Nutmeg get a letter cover

Nutmeg gets a letter


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The popular Nutmeg children’s book series tells the story of a little squirrel, and his younger sister and brother. In the first book, Nutmeg gets adopted, the siblings had to leave their birth mother when she realises she cannot keep them safe, and are adopted.

In this book Nutmeg’s birth mother usually sends him a letter for his birthday. This year, the letter is late and he is sad and worried. Through discussion with his friends, who have a range of different family situations, and his adoptive family, Nutmeg is helped to understand the effects that contact can have and the strong emotions it can arouse. This book will be helpful for children from a wide age range to explore contact and different family situations.

It is vital that people working with looked after and adopted children are aware of how they think and feel about their situation. Talking about characters in stories can help children to think and talk safely about their own sad, angry and frightened feelings.

Who is this book for?

This book is ideal for young children who have been adopted, and who are, or who may be, having contact. It will help them to make sense of their experiences and emotions.

The book is intended to be read to or with children by their own social worker, their current carers or their adoptive parents.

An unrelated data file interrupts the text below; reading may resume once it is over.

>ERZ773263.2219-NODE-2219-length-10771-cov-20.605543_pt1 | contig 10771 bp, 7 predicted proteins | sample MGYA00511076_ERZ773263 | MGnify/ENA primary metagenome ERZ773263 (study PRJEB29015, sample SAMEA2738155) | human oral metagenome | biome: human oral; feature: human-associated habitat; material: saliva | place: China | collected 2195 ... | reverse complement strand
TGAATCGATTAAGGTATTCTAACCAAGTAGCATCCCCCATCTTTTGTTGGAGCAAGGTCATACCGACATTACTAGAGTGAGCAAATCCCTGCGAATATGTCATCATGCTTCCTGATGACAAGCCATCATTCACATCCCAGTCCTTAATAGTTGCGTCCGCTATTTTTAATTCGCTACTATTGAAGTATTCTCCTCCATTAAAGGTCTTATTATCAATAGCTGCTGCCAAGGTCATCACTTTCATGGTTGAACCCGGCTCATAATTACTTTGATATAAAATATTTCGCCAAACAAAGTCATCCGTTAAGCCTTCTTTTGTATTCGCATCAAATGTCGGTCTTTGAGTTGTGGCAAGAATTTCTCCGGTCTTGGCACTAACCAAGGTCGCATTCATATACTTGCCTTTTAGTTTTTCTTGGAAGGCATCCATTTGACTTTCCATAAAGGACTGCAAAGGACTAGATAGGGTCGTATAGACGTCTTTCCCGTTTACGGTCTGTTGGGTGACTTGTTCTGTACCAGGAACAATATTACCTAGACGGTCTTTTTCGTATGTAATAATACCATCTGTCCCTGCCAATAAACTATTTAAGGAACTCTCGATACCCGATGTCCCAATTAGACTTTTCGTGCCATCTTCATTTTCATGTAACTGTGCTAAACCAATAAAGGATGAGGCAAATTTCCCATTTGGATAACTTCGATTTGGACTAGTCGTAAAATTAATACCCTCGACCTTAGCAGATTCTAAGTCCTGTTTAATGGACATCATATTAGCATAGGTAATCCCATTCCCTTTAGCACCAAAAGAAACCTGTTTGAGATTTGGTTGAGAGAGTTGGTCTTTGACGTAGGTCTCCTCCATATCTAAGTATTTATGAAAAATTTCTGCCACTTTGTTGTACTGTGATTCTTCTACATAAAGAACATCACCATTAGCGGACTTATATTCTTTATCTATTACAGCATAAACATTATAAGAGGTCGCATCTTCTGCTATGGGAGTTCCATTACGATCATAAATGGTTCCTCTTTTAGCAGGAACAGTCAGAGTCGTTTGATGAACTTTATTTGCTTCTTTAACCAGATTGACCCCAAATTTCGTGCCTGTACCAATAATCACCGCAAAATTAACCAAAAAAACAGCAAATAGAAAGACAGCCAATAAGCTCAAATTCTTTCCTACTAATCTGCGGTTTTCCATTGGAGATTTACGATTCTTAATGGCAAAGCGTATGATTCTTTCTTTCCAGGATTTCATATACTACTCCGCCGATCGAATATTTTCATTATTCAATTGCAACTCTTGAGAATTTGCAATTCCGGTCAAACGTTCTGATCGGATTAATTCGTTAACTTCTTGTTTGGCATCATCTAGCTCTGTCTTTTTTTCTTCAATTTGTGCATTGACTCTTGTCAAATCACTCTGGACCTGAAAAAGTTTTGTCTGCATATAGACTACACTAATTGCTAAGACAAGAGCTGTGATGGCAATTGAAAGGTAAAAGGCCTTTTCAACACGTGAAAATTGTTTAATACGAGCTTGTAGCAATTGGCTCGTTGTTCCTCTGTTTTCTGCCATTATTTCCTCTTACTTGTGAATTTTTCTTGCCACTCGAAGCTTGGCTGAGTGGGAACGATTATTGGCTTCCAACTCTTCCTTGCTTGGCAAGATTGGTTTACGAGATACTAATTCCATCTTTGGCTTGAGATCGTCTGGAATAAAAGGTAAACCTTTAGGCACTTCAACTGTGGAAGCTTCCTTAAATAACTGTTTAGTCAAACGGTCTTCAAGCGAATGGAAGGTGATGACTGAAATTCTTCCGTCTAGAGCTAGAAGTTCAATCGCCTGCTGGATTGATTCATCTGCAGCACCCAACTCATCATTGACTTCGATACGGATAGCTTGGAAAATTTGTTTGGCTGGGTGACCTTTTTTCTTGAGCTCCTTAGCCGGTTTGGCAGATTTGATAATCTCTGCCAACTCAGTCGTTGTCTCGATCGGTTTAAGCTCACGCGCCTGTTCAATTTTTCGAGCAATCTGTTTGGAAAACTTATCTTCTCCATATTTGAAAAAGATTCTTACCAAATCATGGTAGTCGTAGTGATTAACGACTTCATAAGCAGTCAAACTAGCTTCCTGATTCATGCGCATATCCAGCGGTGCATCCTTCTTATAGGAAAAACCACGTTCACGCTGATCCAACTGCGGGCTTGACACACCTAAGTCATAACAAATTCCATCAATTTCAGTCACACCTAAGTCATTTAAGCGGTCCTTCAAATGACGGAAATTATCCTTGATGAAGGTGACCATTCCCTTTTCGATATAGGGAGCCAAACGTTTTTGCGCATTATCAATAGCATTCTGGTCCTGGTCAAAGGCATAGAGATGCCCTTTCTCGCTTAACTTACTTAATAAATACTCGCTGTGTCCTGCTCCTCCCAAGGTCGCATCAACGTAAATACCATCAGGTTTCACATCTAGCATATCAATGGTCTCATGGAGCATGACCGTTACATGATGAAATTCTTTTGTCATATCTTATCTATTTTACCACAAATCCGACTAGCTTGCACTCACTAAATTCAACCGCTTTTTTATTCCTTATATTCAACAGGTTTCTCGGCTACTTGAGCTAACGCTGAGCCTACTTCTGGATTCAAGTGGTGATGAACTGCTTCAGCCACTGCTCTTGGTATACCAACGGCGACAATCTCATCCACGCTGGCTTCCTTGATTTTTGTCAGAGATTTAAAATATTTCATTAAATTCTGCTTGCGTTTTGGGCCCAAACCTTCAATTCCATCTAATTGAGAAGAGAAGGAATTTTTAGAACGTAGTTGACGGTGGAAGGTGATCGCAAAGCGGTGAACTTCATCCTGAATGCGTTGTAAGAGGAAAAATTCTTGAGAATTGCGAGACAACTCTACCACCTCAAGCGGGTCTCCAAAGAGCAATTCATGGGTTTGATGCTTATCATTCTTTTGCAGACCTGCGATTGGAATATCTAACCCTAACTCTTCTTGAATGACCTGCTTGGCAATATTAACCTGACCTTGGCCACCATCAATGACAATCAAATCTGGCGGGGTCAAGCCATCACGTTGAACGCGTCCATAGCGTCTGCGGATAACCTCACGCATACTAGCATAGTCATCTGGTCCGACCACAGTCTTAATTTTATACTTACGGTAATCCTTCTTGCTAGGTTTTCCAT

What you will find in this book

The book offers a practical way to help children explore and understand contact and the emotions it can arouse. It can be used simply as a story, but also as a workbook and a tool for therapy, suitable for use with children of different ages.

Practice guidelines (which can be removed from the book) offer suggestions and triggers for further discussion which can be developed to suit the needs of each child.


Judith Foxon is an adoption worker and has many years’ experience in recruiting and preparing families for children of all ages and of direct work with children. As an adoptive parent and foster carer herself, she is committed to developing better ways of helping families to communicate with and support their children.


Sarah Rawlings' illustrations were inspired by originals first drawn by Jessica, a young friend of the author’s. Jessica, who is adopted, helped bring the project to life with her charming and colourful illustrations. She shared her original illustrations and the ideas behind them with Sarah.






It focuses on contact in adoption and by introducing several other woodland creatures, each with different contact arrangements, the author is able to look at a number of different issues, not just ‘letterbox’ contact as suggested by the title. The illustrations are appealing and the text is child-friendly. I think that the book will be a good tool for parents. Included with the story is a useful paper for adults entitled ‘Contact issues and arrangements’. Altogether, I found the publication interesting, readable and appealing. It will be helpful to adults and children alike.

Alison Hatton, Adoption magazine, Adoption UK